Trucks are all about utility, and the 2021 Toyota Tundra is a perfect combination of comfort and utility — a true workhorse that powers through the week and goes out to play on the weekend.
The Tundra from Lithia Toyota of Medford is a full-size pickup with lots of comfort, legroom, a big back seat, quiet ride, real power and smart touches like a rear window that lowers completely when you want to savor the fresh air or haul a 12-foot-long hunk of lumber.
According to US News, “Buy a Tundra if you want the peace of mind often associated with owning a Toyota. The Tundra has an impressive record of predicted reliability over the past few years, and it maintains a high resale value. This is also a good truck for explorers, who will want to seek out one of the adventure-ready trims or packages.”
Car & Driver’s pick of the models is the SR5: “We’d choose the CrewMax cab for its spacious rear seat, and we’d opt for the larger 5.7-liter V-8 for its greater towing capacity versus the 4.6-liter, as well as for the ability to add the TRD Off-Road package (18-inch TRD wheels with all-terrain tires, trail-tuned Bilstein shocks, and engine and fuel tank skid plates), which isn’t offered with the smaller engine.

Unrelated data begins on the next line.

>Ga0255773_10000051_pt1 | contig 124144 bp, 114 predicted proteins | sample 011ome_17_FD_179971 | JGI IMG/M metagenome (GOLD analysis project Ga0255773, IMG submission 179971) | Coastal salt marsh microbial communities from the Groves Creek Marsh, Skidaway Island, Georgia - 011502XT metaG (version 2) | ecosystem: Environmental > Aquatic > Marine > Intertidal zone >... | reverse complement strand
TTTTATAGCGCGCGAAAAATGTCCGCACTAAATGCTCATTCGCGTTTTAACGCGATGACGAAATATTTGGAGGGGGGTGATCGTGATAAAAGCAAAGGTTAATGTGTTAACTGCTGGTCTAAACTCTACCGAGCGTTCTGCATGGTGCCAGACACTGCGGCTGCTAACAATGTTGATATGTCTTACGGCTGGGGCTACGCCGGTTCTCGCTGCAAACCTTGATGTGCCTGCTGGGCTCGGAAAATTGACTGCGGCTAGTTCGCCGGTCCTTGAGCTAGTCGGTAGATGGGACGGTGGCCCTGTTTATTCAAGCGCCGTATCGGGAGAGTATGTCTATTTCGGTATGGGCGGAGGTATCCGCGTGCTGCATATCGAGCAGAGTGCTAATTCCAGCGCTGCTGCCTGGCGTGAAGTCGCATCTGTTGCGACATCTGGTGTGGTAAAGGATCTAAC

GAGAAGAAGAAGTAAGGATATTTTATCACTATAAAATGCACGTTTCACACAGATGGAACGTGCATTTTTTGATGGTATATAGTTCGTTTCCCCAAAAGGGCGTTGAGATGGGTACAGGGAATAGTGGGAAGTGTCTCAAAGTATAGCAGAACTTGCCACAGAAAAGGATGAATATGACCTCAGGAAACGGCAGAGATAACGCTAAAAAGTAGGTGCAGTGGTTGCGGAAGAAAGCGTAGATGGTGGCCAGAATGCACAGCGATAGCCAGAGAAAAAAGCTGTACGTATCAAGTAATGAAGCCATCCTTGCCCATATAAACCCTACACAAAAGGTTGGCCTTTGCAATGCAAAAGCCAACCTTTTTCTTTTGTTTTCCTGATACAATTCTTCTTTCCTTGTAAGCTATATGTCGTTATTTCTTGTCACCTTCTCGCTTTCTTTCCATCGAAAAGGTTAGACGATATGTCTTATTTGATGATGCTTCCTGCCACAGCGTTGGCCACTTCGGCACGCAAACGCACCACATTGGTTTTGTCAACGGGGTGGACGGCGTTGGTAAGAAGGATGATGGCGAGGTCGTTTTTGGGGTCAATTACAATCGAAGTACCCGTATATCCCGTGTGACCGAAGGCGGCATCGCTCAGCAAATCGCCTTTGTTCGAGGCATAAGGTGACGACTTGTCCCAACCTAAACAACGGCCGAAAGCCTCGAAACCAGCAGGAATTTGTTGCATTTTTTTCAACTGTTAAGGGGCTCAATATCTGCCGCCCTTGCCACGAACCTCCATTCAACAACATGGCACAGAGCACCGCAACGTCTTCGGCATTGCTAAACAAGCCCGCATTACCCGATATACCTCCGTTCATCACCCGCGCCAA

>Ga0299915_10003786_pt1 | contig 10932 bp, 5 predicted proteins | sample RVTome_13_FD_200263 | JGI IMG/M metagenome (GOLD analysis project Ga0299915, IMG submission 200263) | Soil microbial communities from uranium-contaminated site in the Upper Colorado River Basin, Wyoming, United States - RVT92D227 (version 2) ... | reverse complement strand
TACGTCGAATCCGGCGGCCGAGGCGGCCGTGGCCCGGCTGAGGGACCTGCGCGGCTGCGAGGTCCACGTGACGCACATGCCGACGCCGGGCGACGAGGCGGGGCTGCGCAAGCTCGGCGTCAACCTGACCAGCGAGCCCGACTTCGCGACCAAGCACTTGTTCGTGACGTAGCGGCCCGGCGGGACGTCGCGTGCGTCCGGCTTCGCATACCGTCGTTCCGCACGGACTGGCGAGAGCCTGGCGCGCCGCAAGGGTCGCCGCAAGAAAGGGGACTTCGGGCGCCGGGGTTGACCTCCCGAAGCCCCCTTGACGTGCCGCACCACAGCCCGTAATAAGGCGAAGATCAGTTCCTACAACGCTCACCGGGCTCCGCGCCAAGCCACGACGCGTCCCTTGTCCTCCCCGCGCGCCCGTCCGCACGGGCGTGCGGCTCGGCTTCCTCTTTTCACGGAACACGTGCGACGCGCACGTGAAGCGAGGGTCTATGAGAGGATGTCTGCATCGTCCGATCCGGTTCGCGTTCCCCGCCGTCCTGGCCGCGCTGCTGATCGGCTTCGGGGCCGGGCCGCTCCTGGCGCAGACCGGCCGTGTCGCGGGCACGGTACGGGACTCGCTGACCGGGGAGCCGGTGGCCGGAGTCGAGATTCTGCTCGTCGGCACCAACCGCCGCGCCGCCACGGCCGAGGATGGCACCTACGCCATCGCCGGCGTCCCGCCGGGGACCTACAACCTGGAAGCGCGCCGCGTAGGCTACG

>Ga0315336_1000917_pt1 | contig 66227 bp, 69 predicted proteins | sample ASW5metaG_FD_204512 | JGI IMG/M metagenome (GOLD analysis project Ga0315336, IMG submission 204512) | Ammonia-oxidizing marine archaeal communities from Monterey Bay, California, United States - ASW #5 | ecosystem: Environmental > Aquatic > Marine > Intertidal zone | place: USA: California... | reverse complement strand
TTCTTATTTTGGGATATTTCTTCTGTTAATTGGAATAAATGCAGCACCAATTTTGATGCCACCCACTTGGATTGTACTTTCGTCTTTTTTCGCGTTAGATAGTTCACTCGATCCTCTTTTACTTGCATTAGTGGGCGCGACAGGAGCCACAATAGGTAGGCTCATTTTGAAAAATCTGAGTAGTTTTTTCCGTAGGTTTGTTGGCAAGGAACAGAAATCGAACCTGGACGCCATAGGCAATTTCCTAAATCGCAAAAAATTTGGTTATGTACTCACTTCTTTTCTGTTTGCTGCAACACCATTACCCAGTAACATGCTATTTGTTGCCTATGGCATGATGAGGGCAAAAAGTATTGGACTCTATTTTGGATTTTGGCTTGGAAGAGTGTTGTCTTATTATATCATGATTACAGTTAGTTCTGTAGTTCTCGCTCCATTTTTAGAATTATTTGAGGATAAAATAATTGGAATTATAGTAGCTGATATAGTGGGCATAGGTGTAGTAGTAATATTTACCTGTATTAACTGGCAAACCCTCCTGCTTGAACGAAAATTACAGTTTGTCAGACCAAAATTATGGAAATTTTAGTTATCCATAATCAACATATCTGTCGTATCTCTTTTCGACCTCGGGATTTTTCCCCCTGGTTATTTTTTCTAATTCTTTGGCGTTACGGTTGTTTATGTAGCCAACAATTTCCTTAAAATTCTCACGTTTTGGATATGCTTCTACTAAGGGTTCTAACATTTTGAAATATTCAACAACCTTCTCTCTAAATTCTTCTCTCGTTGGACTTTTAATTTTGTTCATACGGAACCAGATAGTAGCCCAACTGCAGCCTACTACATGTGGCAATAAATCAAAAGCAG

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“We’d also add the SR5 Upgrade package with its tilt-and-telescoping steering wheel and front bucket seats with a power-adjustable driver’s seat.” There’s also an SX package for SR5 double-cab models, featuring front bucket seats, monochrome exterior trim, and black 18-inch wheels.
The newest Tundra models have a fresh new selection of paint colors an updated paint color palette. This year also marks the return of the 4WD off-road TRD Pro. Only available as a crew cab, it’s loaded with Fox internal-bypass shocks, TRD-tuned springs with more inches of lift, LED fog lights, a hood scoop, 18-inch BBS alloy wheels, leather seats, a 1/4-inch TRD Pro skid plate, and TRD Pro dual exhaust system.
The base engine is a 4.6-liter V-8 with 310 horsepower and 327 lb-ft of torque; the optional 5.7-liter V-8 has 381 horses and 401 lb-ft. Rear-wheel drive is standard and four-wheel drive is optional for both setups, but not for all cab-and-bed configurations. The Tundra’s minimum tow rating is 6,800 pounds, with a maximum of 10,500 pounds – more than most people will need.
Toyota’s Entune system with a 6.1-inch touchscreen is standard on base models, and the 7.0-inch unit is standard on the SR5 trim and up. Fancier trim levels have an advanced package with more speakers for the audio system and integrated navigation.
Toyota Safety Sense-P is standard, with a slew of safety and driver aids, including forward-collision warning, automatic high-beams, automatic emergency braking, adaptive cruise control, and lane-departure warning. Blind-spot monitoring and rear cross-traffic alert are available on all but the base SR grade.